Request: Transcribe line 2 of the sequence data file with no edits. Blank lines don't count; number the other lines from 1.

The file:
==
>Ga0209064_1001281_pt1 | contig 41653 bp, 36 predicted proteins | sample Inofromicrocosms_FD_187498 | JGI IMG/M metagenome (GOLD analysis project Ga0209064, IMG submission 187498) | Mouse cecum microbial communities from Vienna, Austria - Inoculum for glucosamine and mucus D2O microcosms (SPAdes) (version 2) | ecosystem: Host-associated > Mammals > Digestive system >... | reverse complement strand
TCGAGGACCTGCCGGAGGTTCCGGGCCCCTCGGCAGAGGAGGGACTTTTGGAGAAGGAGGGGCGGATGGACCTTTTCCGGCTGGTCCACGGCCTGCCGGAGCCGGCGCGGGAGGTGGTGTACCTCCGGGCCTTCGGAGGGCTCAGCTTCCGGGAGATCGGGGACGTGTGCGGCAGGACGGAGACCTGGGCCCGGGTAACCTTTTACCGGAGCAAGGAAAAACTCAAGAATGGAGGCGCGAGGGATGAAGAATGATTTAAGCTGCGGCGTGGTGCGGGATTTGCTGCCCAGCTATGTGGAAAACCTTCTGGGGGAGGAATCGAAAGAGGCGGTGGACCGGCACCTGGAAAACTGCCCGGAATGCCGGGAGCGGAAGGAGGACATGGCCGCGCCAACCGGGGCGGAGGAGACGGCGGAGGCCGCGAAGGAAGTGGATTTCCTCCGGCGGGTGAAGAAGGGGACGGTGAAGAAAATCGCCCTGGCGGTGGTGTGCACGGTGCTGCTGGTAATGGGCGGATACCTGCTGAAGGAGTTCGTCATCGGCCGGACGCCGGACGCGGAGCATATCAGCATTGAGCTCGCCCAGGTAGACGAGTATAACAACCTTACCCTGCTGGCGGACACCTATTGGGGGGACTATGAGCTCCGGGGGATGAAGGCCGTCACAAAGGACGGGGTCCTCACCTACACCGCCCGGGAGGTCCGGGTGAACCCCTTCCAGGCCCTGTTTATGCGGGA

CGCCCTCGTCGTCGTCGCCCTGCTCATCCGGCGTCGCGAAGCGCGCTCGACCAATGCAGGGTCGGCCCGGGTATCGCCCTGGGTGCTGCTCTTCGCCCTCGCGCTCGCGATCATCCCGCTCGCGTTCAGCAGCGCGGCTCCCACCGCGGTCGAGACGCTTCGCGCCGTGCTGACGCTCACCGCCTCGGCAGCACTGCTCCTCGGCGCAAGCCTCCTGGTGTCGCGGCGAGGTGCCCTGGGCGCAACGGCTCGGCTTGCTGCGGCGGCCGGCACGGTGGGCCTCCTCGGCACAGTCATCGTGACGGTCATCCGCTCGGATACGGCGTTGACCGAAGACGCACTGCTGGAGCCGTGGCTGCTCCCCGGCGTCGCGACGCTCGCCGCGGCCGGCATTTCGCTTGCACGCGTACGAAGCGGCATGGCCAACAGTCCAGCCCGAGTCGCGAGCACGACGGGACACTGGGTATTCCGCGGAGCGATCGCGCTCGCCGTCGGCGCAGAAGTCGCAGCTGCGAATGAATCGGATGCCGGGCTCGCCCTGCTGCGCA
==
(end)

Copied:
TCGAGGACCTGCCGGAGGTTCCGGGCCCCTCGGCAGAGGAGGGACTTTTGGAGAAGGAGGGGCGGATGGACCTTTTCCGGCTGGTCCACGGCCTGCCGGAGCCGGCGCGGGAGGTGGTGTACCTCCGGGCCTTCGGAGGGCTCAGCTTCCGGGAGATCGGGGACGTGTGCGGCAGGACGGAGACCTGGGCCCGGGTAACCTTTTACCGGAGCAAGGAAAAACTCAAGAATGGAGGCGCGAGGGATGAAGAATGATTTAAGCTGCGGCGTGGTGCGGGATTTGCTGCCCAGCTATGTGGAAAACCTTCTGGGGGAGGAATCGAAAGAGGCGGTGGACCGGCACCTGGAAAACTGCCCGGAATGCCGGGAGCGGAAGGAGGACATGGCCGCGCCAACCGGGGCGGAGGAGACGGCGGAGGCCGCGAAGGAAGTGGATTTCCTCCGGCGGGTGAAGAAGGGGACGGTGAAGAAAATCGCCCTGGCGGTGGTGTGCACGGTGCTGCTGGTAATGGGCGGATACCTGCTGAAGGAGTTCGTCATCGGCCGGACGCCGGACGCGGAGCATATCAGCATTGAGCTCGCCCAGGTAGACGAGTATAACAACCTTACCCTGCTGGCGGACACCTATTGGGGGGACTATGAGCTCCGGGGGATGAAGGCCGTCACAAAGGACGGGGTCCTCACCTACACCGCCCGGGAGGTCCGGGTGAACCCCTTCCAGGCCCTGTTTATGCGGGA